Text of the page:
The college application essays are often the college application component where students experience the most stress, and the element where they’re more likely to make mistakes. College admissions essays, from personal statements to school-specific supplements, are not rocket science, but there are a number of steps that students can take to put together the most accurate and compelling essays that will help their chances of gaining admission to their top-choice colleges.
According to the National Association for College Admission Counseling, application essays are the most important “soft” factors, or non-quantitative elements, that colleges consider when making admission decisions, right behind “hard” factors, or quantitative components, like grades, curriculum, and test scores. The personal statement and other essays and short answer questions, in conjunction with recommendations, extracurricular activities, and other qualitative application elements, can provide admissions committees with context and details about students that can’t be found anywhere else in the application. While it’s important to put considerable effort into all college application components, essays are often the finishing touch and should be treated with great care and consideration.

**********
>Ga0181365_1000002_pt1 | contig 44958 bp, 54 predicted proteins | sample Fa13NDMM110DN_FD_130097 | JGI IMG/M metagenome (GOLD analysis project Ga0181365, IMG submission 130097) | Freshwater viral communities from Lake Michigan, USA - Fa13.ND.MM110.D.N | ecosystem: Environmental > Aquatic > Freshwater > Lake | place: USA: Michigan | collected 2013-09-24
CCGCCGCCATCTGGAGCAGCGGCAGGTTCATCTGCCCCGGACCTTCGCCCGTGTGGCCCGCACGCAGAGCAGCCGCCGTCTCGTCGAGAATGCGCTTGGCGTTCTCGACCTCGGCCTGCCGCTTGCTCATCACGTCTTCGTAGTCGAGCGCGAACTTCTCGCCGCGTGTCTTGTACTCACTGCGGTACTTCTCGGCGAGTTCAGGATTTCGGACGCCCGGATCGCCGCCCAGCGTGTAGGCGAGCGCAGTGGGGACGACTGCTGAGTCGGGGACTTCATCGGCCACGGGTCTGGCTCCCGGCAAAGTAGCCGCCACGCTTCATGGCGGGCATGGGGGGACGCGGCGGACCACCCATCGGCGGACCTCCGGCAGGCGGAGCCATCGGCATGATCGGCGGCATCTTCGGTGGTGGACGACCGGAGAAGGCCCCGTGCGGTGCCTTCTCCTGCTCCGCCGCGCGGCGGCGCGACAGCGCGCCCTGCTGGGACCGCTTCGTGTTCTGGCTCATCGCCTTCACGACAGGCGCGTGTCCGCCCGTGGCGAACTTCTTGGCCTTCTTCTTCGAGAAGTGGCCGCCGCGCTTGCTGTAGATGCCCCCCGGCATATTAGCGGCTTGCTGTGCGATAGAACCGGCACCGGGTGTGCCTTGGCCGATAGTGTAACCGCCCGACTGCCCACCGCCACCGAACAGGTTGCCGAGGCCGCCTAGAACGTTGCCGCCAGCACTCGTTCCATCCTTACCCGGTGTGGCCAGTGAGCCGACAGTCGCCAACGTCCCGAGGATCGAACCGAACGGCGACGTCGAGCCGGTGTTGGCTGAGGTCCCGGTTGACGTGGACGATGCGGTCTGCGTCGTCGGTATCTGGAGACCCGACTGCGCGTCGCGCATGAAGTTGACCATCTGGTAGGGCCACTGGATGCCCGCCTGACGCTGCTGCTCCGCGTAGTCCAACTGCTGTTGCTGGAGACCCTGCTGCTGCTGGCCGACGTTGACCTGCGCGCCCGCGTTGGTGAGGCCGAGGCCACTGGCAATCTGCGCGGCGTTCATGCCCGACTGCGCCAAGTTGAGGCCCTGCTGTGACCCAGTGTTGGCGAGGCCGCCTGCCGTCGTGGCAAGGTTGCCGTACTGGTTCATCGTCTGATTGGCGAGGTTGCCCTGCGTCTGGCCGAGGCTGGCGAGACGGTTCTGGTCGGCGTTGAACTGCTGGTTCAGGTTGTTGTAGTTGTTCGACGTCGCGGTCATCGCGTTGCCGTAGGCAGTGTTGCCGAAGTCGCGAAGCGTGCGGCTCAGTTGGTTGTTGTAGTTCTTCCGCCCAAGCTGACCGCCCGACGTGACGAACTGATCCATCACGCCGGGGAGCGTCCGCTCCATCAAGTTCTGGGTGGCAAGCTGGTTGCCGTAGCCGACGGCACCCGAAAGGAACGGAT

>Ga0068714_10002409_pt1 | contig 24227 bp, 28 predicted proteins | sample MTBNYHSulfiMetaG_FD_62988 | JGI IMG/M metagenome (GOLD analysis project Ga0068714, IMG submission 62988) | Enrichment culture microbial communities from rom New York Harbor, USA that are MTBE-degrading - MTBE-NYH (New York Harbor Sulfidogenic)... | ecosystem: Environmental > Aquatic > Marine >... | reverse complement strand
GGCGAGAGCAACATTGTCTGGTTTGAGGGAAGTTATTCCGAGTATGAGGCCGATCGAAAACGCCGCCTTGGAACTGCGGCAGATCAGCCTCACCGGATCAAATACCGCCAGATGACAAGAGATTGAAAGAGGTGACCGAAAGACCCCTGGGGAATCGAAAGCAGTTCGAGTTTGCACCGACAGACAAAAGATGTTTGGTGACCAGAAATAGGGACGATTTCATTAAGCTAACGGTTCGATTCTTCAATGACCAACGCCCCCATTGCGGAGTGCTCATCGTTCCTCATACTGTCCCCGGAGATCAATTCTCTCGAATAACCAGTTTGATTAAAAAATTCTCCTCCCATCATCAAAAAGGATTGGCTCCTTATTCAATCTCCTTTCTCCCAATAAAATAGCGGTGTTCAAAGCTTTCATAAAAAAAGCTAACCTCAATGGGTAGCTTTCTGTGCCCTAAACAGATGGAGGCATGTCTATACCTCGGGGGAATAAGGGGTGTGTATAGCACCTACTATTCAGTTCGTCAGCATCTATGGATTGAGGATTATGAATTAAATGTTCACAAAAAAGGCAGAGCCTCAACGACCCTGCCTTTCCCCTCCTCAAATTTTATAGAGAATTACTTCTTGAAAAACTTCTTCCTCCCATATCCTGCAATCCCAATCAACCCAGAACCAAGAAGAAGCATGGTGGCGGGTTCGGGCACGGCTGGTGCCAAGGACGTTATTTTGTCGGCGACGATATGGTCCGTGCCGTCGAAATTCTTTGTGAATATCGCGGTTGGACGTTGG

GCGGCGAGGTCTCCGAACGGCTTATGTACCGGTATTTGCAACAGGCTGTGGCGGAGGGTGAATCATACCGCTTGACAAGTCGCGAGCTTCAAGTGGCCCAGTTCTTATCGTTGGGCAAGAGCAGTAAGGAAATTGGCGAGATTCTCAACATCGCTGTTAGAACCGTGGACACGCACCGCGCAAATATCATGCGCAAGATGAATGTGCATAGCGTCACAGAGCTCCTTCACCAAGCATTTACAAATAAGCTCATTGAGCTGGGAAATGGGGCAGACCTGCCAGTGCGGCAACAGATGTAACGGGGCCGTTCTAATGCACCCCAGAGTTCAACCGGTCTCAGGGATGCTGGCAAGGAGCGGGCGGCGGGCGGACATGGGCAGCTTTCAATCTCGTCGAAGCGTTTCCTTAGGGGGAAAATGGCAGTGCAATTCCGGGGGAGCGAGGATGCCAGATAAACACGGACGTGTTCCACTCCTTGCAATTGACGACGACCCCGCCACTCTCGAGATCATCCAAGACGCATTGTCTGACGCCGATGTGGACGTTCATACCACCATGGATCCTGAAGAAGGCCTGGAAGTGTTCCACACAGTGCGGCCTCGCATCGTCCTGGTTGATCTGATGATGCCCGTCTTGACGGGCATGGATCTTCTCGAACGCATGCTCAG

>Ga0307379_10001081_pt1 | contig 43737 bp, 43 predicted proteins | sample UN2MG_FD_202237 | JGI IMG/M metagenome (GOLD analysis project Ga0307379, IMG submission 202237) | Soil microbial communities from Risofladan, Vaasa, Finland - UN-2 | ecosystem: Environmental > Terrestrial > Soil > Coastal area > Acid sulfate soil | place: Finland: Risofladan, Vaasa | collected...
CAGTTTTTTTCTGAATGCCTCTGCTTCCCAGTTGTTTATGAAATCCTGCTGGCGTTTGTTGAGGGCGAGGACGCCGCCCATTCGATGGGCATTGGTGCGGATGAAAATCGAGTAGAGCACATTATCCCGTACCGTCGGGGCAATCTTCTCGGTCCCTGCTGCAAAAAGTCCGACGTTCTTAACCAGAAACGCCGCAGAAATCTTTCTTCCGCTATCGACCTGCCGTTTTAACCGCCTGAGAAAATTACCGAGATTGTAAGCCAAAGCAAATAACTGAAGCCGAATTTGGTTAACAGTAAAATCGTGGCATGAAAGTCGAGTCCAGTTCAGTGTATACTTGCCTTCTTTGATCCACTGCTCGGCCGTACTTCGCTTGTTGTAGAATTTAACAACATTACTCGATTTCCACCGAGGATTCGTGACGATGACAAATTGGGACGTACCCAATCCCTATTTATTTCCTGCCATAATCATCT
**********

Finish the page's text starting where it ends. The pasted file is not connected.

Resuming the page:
Here are some college application essay dos and don’ts for students to keep in mind as they complete their applications this fall.
DON’T use the personal statement essay to repeat your resume.
This can’t be stressed enough. The personal statement is your opportunity to reveal something about yourself that can’t be found anywhere else in your application – use it! Many students use this essay to expound upon activities or interests that are already heavily demonstrated in their application through courses, the activity list, and more. Instead of reinforcing a top activity or interest, instead, write about something that reveals another dimension of your life or personality. If your top activity is swimming, don’t write about the big championship meet. Find something else that reveals something new and that shows you put a lot of thought into your essay. If your study of AP biology conflicts with your religious views, write about that and how you reconciled the two. Dig deep to find a topic that’s meaningful.
DO show a slice of your life.